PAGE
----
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2020-09-11 11:05:45
Sheldon, William
Manuscript essay on the Identity of Junius meant for publication in the Providence Gazette
[Providence: ca. 1805-10]. Folio, 18 pages in ink (approx. 13" x 8"), docketed "Adelphiad" for the Providence Gazette on the verso of the last leaf; browned, edge curling, but legible. A lengthy essay by William Sheldon of North Providence who was a contributing writer to the Providence Gazette. In this essay he posits that Junius was a pseudonym for William "Gerrard" Hamilton. A note in contemporary script on the verso notes that the manuscript never appeared in the newspaper. William Gerard Hamilton (1729-1796), English statesman, was popularly known as "Single Speech Hamilton". He was born in London in 1729, the son of a Scottish bencher of Lincoln's Inn. He was educated at Winchester and at Oriel College, Oxford. Inheriting his father's fortune he entered political life and became M.P. for Petersfield, Hampshire. William Sheldon proceeds to produce many arguments as to why Hamilton appears to be the best candidate to be Junius. Sheldon also discusses other possibilities as to the identity of Junius, including Edmund Burke, Hugh Boyd, and the lawyer Dunning. William Sheldon (1762-1822) was an Englishman educated at Oxford University who came to the United States in 1785 and resided for a time in Norwich, Connecticut. While there he apparently lost a great deal of money due to his ignorance of the operation of the usury law of the state. His loss led him to publish, in 1798, a pamphlet on the subject entitled, Cursory Remarks on the Laws Concerning Usury. He then lived in North Providence, Rhode island where he was the principal writer for John Carter's Providence Gazette … [Click Below for Full Description]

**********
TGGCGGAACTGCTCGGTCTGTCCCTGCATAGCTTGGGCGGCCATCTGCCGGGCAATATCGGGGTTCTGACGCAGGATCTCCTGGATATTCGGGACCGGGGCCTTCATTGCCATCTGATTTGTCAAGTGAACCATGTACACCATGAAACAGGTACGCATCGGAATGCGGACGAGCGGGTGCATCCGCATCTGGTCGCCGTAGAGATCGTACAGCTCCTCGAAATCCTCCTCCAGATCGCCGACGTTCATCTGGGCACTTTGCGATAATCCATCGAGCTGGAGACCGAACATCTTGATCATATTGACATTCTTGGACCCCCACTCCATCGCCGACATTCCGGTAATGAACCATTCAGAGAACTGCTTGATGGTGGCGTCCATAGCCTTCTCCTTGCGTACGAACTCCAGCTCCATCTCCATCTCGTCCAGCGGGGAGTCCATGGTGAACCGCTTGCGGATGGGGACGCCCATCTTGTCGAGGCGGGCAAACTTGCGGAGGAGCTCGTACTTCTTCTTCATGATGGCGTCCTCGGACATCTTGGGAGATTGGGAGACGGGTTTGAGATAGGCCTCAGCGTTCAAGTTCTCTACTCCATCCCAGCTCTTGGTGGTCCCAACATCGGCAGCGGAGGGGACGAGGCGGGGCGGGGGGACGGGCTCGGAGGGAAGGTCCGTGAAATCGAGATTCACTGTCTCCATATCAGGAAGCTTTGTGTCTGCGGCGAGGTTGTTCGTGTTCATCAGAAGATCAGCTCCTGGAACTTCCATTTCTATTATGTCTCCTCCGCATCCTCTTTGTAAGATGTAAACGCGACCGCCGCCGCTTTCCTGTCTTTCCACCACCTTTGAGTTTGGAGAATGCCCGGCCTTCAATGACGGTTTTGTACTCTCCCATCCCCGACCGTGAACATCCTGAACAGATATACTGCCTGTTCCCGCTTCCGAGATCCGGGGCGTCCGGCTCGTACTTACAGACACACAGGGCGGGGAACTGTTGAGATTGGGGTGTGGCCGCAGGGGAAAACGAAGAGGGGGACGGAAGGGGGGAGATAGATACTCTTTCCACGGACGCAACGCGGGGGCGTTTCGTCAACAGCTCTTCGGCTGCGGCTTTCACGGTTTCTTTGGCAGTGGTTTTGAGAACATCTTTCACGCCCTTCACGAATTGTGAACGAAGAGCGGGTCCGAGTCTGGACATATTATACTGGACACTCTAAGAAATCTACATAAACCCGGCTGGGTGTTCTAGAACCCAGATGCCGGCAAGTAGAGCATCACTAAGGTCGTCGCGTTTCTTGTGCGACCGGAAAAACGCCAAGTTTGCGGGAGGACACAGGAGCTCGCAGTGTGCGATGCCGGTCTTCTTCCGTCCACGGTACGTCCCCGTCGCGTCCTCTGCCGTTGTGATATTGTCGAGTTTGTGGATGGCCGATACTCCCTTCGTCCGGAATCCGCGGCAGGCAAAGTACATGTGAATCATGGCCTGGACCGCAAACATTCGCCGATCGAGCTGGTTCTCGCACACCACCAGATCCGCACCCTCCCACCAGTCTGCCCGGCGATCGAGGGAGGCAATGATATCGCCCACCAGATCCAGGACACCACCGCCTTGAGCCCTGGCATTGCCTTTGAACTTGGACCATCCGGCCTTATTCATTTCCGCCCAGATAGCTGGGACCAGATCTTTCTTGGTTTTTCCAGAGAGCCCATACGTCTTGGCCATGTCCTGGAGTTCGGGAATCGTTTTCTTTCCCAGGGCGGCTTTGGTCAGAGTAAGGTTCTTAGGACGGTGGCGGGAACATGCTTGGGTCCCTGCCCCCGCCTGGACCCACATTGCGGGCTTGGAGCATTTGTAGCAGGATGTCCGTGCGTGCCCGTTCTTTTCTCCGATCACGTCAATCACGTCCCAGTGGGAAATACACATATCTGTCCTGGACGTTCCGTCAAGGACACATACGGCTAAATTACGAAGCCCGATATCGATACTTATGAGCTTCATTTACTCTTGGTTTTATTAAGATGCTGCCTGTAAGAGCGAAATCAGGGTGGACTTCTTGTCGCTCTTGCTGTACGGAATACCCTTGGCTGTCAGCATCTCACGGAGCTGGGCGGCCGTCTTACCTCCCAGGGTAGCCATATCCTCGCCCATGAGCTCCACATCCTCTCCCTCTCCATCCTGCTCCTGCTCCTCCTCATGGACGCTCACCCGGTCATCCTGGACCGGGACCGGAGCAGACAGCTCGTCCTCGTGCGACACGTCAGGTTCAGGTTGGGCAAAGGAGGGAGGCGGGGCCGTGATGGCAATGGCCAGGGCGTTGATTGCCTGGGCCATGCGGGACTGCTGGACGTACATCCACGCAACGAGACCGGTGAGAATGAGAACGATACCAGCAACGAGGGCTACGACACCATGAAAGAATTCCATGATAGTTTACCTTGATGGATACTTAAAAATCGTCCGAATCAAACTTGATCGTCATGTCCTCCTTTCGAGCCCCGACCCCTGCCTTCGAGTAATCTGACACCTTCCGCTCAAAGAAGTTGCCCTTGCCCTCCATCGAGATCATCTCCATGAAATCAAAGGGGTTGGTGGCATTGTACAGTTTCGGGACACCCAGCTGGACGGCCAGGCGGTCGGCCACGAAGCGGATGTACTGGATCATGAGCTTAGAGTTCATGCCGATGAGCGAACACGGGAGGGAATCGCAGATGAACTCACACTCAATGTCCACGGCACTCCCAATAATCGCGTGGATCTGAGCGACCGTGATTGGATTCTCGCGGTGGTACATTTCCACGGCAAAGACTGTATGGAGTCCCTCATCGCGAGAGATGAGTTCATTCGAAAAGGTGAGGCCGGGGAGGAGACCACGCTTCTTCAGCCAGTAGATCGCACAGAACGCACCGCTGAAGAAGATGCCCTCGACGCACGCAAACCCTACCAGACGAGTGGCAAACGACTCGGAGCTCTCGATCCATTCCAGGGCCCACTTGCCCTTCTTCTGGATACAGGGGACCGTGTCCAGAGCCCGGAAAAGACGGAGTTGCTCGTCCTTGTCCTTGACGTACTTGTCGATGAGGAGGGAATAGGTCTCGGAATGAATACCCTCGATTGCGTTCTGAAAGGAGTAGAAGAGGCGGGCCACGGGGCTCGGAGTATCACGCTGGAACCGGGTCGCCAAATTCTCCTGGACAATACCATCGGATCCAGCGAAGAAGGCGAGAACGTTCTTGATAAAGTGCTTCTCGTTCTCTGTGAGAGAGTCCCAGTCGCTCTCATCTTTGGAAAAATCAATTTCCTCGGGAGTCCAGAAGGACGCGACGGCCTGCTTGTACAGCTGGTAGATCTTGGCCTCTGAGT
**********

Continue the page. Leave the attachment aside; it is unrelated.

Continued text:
Bookseller: Rulon-Miller Books (rulonmillerbooks) [Saint Paul, Minnesota, United States]
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